When it comes to the Taiwan Strait the actors and players, however different they are, converge on the quasi-religious, allegedly sacred principle of the “status quo.” But what does it mean, and is it that important?
President Biden and Secretary Blinken recently – and accurately – framed the status quo as no side using violence to change the de facto reality. What has been the reality? In China there is unfortunately a ‘People’s’ Republic of China with a Chinese communist dictatorship – and in Taiwan, there is a “Republic of China” that used to be a warlord Chiang dictatorship, but since the 1990s has become a stable, electoral democracy. Whatever official name one gives to the political entity exercising democratic sovereignty over Taiwan, Taiwan has never been a part of the PRC.
Is this “status quo”? Philosophically the concept of the status quo has always been a fudge, a placeholder, an illusion. World history and human behavior are always dynamic – we build monuments and write last wills and testaments all in desperate, futile attempts to pretend that there can be permanence, unchanging, but this is impossible. The “status quo” hedge was formulated in the 1970s to get to pressing business – US-communist China facing down the USSR – moving, and deferring irresolvable differences over Taiwan.
The US government has been inconsistent, and self-contradictory for decades on its own Taiwan policies. The one constant element regarding its meaning of the status quo is no war – and no military coercion to change the status quo. This is ironic given some American anti-war activists rhetorically converging with some US think tankers converging with Chinese communist propaganda about what the status quo means, and who is allegedly pushing for war.
So, if the historically accurate definition of the status quo is that “RoC/Taiwan/Make up any name it actually matters less than democratic sovereignty derived from free and fair elections in Taiwan” has never been a part of the People’s Republic of China, and Taiwan’s future must be peacefully and democratically decided by its 23 million citizens free from coercion and threats, then I cannot think of a major political party nor likely presidential candidate in Taiwan who would dare to veer far from this democracy red line. Can we say the same for American academics and think tank experts? Their relative reluctance to center democratic sovereignty is fascinating and ought to be a separate study/book.
I think a particularly bad habit pushed by the China communists and China KMT is to overload the system with character salads and mind-numbing numerical formulations – the fictional 92 consensus that’s not a consensus, the three yes and four no’s and the five musts and twelve something somethings and on and on and on. Cutting through the junk, the fundamental belief of the Chinese communists, some in the China KMT, and some in American academia are that might makes right – communist China is bigger, its status quo, which is invasion and annexation of democratic Taiwan, is the meaning of status quo. This is also why some American experts will do almost anything to avoid using the words democracy/dictatorship – ever notice that? I bet they talk about democracy plenty when it comes to domestic American politics though. As Mr. Spock would say, fascinating.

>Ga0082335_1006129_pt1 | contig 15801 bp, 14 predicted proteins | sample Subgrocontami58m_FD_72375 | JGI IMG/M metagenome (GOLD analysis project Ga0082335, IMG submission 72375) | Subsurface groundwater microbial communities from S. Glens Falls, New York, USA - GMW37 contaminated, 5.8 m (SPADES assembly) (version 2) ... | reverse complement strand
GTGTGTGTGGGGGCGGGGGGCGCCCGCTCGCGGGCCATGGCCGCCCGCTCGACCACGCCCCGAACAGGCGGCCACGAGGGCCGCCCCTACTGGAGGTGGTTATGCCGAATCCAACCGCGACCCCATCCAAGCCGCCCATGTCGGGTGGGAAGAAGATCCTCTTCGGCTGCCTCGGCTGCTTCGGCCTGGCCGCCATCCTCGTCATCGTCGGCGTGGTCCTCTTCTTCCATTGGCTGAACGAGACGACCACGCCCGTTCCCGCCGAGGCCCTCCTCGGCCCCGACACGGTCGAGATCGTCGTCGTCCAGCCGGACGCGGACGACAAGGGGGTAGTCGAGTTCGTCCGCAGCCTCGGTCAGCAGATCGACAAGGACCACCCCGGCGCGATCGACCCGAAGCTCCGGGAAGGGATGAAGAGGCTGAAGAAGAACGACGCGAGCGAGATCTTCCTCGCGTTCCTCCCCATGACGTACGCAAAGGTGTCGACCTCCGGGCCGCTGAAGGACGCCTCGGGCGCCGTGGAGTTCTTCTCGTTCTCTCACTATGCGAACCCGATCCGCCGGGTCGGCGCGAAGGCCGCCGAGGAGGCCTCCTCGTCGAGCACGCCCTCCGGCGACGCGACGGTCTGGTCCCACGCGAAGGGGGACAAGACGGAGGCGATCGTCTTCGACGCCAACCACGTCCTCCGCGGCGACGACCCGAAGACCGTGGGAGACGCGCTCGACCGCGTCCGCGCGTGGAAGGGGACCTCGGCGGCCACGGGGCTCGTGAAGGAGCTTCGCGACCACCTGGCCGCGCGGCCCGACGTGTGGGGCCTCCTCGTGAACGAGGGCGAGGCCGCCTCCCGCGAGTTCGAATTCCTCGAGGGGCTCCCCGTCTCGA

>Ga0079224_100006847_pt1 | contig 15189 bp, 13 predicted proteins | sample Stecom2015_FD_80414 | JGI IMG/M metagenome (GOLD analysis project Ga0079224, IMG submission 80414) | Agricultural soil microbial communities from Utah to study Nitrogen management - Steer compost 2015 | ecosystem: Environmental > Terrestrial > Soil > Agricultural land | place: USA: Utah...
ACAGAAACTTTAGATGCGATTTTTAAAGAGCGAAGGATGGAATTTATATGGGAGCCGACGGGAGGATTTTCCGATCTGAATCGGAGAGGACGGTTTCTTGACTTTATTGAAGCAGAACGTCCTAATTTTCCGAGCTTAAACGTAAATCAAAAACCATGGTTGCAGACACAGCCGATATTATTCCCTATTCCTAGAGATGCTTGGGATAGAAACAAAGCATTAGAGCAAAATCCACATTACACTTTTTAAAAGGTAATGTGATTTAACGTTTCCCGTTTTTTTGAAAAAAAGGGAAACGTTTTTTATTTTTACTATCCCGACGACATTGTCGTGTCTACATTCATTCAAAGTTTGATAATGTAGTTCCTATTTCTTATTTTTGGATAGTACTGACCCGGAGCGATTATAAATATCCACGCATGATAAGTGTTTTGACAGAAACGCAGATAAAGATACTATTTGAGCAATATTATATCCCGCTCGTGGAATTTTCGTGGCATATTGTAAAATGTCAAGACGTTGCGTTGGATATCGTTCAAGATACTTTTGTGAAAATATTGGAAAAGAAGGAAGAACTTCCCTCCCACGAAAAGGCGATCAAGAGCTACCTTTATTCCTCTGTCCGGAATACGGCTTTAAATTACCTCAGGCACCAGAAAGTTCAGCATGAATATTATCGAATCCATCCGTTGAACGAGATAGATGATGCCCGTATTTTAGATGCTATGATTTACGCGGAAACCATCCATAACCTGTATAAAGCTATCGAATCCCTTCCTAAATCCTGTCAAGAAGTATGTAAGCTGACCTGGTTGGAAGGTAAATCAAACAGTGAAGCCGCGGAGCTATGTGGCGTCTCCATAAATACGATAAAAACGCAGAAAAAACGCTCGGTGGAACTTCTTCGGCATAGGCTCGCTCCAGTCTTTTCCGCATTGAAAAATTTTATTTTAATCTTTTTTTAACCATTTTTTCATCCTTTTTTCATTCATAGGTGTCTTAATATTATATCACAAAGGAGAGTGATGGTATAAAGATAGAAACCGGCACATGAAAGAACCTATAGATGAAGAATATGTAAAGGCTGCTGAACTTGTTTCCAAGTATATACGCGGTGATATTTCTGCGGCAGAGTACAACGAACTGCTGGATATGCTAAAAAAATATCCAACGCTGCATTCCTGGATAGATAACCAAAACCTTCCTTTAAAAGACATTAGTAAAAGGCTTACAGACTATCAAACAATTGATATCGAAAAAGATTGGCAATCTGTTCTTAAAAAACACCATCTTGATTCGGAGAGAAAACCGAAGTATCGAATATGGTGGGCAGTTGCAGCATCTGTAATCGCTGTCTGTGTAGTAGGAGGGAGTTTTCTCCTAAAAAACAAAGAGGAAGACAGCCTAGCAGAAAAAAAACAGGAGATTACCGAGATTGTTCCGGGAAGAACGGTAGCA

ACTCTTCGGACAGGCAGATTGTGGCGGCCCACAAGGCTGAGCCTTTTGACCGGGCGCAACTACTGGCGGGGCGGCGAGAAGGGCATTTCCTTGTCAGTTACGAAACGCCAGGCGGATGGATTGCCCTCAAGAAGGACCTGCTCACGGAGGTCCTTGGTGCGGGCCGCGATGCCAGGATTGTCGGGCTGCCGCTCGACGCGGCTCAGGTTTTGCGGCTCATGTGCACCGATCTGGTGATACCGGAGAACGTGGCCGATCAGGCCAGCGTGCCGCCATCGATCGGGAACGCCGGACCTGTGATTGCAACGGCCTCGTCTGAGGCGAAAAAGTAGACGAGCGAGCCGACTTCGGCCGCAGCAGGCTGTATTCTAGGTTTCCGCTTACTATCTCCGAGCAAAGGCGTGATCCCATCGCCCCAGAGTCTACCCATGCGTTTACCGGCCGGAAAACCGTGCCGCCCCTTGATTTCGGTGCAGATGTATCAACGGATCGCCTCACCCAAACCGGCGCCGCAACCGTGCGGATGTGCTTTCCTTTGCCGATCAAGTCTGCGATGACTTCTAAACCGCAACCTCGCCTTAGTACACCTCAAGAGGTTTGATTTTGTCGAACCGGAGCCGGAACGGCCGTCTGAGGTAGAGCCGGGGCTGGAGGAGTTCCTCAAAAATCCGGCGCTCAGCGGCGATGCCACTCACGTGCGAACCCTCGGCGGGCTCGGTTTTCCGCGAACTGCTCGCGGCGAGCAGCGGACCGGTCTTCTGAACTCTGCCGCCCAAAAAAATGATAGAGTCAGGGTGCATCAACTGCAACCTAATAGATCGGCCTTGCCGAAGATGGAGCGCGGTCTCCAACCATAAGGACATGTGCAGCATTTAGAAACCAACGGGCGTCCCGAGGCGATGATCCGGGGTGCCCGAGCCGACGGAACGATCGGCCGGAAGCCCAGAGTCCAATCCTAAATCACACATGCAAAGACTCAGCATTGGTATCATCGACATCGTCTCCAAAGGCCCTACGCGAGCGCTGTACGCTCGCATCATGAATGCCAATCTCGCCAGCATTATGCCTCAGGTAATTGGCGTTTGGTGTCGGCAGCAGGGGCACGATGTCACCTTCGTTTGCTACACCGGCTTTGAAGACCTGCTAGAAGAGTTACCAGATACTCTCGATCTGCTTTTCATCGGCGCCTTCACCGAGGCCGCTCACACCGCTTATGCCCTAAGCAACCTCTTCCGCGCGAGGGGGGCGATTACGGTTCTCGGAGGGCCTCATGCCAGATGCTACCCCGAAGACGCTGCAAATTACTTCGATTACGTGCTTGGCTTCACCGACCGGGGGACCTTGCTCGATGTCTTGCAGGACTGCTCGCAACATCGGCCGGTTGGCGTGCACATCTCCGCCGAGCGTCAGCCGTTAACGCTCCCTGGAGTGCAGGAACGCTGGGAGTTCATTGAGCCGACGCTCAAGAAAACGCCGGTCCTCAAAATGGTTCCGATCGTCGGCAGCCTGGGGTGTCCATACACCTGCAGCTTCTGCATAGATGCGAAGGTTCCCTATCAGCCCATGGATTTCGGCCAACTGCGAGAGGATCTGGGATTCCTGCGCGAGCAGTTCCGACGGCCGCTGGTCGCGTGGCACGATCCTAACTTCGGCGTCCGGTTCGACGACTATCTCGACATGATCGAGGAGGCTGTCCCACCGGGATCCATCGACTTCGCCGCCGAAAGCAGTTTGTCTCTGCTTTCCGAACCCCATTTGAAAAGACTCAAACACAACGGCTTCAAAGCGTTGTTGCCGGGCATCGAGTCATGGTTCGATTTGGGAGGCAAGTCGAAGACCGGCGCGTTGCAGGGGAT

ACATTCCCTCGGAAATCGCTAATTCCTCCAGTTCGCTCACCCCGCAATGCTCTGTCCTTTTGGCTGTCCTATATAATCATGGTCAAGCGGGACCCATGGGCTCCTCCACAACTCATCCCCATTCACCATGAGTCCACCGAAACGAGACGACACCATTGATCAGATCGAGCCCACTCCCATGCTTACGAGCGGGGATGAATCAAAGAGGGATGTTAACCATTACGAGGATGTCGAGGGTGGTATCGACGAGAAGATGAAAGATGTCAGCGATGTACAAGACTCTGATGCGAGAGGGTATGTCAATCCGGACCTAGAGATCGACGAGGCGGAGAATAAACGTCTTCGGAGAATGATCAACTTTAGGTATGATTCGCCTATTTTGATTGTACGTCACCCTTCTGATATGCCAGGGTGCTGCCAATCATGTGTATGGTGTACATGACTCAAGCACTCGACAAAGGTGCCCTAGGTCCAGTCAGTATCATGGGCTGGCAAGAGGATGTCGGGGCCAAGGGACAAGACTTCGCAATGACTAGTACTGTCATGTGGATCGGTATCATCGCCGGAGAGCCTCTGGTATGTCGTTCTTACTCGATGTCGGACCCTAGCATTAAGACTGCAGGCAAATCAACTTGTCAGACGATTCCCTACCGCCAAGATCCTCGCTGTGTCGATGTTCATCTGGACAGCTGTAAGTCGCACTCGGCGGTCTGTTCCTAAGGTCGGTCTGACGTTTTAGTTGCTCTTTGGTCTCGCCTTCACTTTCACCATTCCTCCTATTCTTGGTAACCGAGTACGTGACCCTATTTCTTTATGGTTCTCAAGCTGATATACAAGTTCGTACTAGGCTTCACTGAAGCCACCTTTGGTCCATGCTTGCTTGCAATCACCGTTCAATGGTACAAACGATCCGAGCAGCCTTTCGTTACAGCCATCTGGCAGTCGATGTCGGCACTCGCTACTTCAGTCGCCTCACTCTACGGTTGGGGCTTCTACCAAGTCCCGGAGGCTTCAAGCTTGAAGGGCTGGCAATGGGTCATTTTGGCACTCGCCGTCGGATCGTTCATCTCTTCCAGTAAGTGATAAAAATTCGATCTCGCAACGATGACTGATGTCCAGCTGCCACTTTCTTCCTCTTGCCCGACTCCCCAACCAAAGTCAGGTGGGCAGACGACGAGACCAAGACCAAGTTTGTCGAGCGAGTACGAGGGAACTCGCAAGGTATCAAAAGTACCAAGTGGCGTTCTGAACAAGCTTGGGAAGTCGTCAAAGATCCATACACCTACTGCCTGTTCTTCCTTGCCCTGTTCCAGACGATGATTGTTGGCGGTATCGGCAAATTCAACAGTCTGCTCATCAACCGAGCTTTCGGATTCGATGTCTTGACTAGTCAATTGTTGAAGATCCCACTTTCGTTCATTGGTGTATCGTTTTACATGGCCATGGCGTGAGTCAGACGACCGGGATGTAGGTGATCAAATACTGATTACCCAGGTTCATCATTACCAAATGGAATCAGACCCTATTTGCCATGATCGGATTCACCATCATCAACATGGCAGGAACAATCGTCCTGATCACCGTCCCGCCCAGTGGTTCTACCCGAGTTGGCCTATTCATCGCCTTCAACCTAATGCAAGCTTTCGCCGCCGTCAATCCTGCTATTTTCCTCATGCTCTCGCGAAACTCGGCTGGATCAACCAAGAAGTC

Two additional issues are usually ignored but worth thinking about. Historically, in terms of “separatists” and “splittists” – in 1949, it was Mao and the Chinese communists who added the tragic comedic word “People’s” to the Republic of China and created the reality of two Chinas – so, who split from whom? What would geopolitics have been like had Mao kept the national name and declared Chiang a bandit?
And I know this is difficult to swallow given concerted China communists and China KMT, and some US academics’ propaganda to vilify the democratically elected president of Taiwan Tsai Ing-wen. Decades from now world history will show that Tsai’s moderate, intricate domestic and foreign compromises are the last plausible opportunity for the China communists and China KMT to have a facesaving option to avoid a wasteful, unwinnable war. Yes, President Tsai has danced around RoC RoC-Taiwan RoC is Taiwan. Her red line is democracy and peace, not having or not having China in the national name – and notice, she has never, ever made pronouncements about the future. Like any good world historian and believer in democracy, she knows that that is a bad habit brought to Taiwan by Chinese authoritarians – to have the arrogance and imperiousness to leave edicts to descendants on what they may or may not do. Democracy, peace, and letting the future citizens of Taiwan democratically and peacefully choose their own path. In an era of narrow ethnonationalism (China CCP and China KMT, plus fascism all over the democratic west), Tsai’s policies are a bulwark for principled democratic values. Would be lovely to see self-styled progressives and enlightened western academics and journalists support this kind of thoughtful policy from President Tsai, both for democracy and for true peace. 29.10.2022
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